Shellfish Ireland's products are BRC Garde A certified and are available in major supermarket retailers, as well as restaurants and hotels. They also sell in Europe and Asia.

Established in Castletownbere in 1987 by two young fishermen, Richard Murphy and Peter O'Sullivan Greene, Shellfish Ireland has become one of the largest employers in the area, with more than 130 employees. The Murphy's are still very much involved, with 95-year-old Pat Murphy, Richard's father, serving as the chair of the board of Shellfish Ireland. Despite his age, he actively participates in the business and chairs meetings. Richard's son, Ryan, also works for the company, making it a three-generation family business.

Carol joined Shellfish Ireland in 2014 as a financial controller after taking redundancy from AIB in 2013. She was appointed CEO in 2016, and following Peter's retirement in 2019, GW Biggs Group came on board. This investment is expected to add value to the crab and shrimp landings in Ireland, creating more opportunities for rural industries in the country

Published in BIM
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The Marine Institute, in partnership with several Irish agencies, will be hosting the 12th Shellfish Safety Workshop at its headquarters in Rinville, County Galway, on October 17th, 2023.

The workshop is open to those who work in shellfish aquaculture and food safety, including individuals from the shellfish industry, regulators, scientists, and researchers.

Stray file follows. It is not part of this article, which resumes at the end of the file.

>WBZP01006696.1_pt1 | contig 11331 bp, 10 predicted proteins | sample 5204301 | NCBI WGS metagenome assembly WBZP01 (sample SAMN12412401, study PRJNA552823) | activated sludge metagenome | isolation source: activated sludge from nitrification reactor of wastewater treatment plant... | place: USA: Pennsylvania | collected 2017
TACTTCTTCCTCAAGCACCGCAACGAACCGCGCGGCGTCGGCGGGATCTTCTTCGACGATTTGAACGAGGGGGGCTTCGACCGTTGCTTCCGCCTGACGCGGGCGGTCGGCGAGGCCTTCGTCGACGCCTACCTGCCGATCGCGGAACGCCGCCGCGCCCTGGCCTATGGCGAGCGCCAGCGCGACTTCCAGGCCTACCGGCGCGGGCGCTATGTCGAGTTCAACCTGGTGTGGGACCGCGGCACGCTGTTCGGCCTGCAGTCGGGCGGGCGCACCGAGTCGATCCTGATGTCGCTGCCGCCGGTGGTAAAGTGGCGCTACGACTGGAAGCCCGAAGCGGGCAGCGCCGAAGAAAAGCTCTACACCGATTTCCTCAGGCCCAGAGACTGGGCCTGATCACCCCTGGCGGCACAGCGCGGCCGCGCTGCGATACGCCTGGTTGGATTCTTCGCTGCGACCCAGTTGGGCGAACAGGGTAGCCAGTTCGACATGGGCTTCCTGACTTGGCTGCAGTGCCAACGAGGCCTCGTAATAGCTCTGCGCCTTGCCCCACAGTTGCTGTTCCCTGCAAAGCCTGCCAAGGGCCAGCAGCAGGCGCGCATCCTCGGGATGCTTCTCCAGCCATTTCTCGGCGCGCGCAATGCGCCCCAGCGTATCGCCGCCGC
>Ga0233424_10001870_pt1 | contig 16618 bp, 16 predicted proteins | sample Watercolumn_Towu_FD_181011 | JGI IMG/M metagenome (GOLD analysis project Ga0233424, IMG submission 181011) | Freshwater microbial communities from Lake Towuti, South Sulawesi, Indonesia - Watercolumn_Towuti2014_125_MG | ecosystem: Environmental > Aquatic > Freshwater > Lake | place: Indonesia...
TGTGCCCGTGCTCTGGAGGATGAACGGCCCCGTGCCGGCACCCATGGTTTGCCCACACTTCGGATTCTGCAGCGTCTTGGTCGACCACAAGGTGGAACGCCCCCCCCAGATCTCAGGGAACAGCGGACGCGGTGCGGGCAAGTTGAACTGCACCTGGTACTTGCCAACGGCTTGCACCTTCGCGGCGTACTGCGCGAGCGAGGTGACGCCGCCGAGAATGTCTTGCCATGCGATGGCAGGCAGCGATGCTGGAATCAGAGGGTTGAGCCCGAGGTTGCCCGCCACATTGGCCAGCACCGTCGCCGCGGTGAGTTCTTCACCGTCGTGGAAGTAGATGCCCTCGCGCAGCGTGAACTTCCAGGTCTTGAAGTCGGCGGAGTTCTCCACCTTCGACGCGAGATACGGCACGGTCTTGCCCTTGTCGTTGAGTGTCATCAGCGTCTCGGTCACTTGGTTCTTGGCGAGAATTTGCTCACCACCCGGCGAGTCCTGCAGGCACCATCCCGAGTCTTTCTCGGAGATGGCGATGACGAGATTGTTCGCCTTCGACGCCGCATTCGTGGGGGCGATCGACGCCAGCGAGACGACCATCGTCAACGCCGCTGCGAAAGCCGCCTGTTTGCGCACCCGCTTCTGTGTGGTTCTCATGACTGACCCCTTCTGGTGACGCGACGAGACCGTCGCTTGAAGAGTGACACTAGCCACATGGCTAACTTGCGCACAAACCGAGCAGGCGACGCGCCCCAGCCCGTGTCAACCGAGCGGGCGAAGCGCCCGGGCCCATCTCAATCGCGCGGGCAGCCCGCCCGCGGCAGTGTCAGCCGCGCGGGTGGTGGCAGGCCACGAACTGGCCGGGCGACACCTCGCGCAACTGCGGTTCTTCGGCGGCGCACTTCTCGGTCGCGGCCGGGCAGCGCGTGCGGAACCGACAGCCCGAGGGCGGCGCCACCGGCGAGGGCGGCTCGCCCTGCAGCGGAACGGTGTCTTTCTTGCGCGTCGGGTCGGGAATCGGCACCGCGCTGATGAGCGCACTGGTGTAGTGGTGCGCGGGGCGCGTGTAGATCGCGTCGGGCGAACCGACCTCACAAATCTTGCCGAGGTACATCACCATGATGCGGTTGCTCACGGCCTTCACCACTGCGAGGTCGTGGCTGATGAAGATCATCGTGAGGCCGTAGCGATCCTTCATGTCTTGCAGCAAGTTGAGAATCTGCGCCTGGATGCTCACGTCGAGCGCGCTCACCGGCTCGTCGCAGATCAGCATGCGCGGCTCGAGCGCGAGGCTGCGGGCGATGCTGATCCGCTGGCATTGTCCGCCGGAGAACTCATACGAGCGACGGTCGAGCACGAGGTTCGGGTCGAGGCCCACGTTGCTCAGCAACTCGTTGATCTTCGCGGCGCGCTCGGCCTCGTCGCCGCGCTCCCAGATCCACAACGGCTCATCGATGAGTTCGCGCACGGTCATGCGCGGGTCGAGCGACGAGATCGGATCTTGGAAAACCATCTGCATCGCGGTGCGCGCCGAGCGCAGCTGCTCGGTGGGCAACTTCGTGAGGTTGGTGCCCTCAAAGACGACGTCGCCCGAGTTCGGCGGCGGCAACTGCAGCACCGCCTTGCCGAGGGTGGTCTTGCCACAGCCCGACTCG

The workshop, which began in 2000 and last took place in October 2019, aims to promote high-quality and safe shellfish through presentations, discussions, and debates. The event will also generate key questions and potential areas for future research.

The workshop's principal objectives include continuing to build a shared understanding and interpretation of food safety risks arising from biotoxin and microbiological contamination and presenting recent and ongoing key research that benefits and supports the shellfish aquaculture industry and regulators.

The event will feature keynote presentations from international colleagues on developments of key importance to shellfish safety in Ireland, as well as updates and findings presented from national monitoring and research programs for phytoplankton, biotoxins, and microbiological contamination.

The workshop will also feature a poster session and exhibition stands, providing an opportunity for further discussion and to meet with representatives and colleagues from a variety of state agencies, academic and research institutions, and the shellfish industry in an informal environment.

Dave Clarke, Shellfish Safety Manager at the Marine Institute, described the event as "a fantastic opportunity for those working in the shellfish sector to meet and discuss the current issues, latest trends and patterns, and the latest research advances in the field."

Individuals interested in attending can register for the free, in-person event on the Marine Institute's website. A confirmed agenda and timeline will be provided by the end of September.

The Marine Institute, in conjunction with the Food Safety Authority of Ireland (FSAI), Sea-Fisheries Protection Authority (SFPA), Bord Iascaigh Mhara (BIM) and Irish Farmers Association Aquaculture (IFA), is hosting the Workshop.

Published in Aquaculture

Five shellfish production areas have been upgraded, and 15 production areas have been downgraded in the annual classification list for commercial shellfish.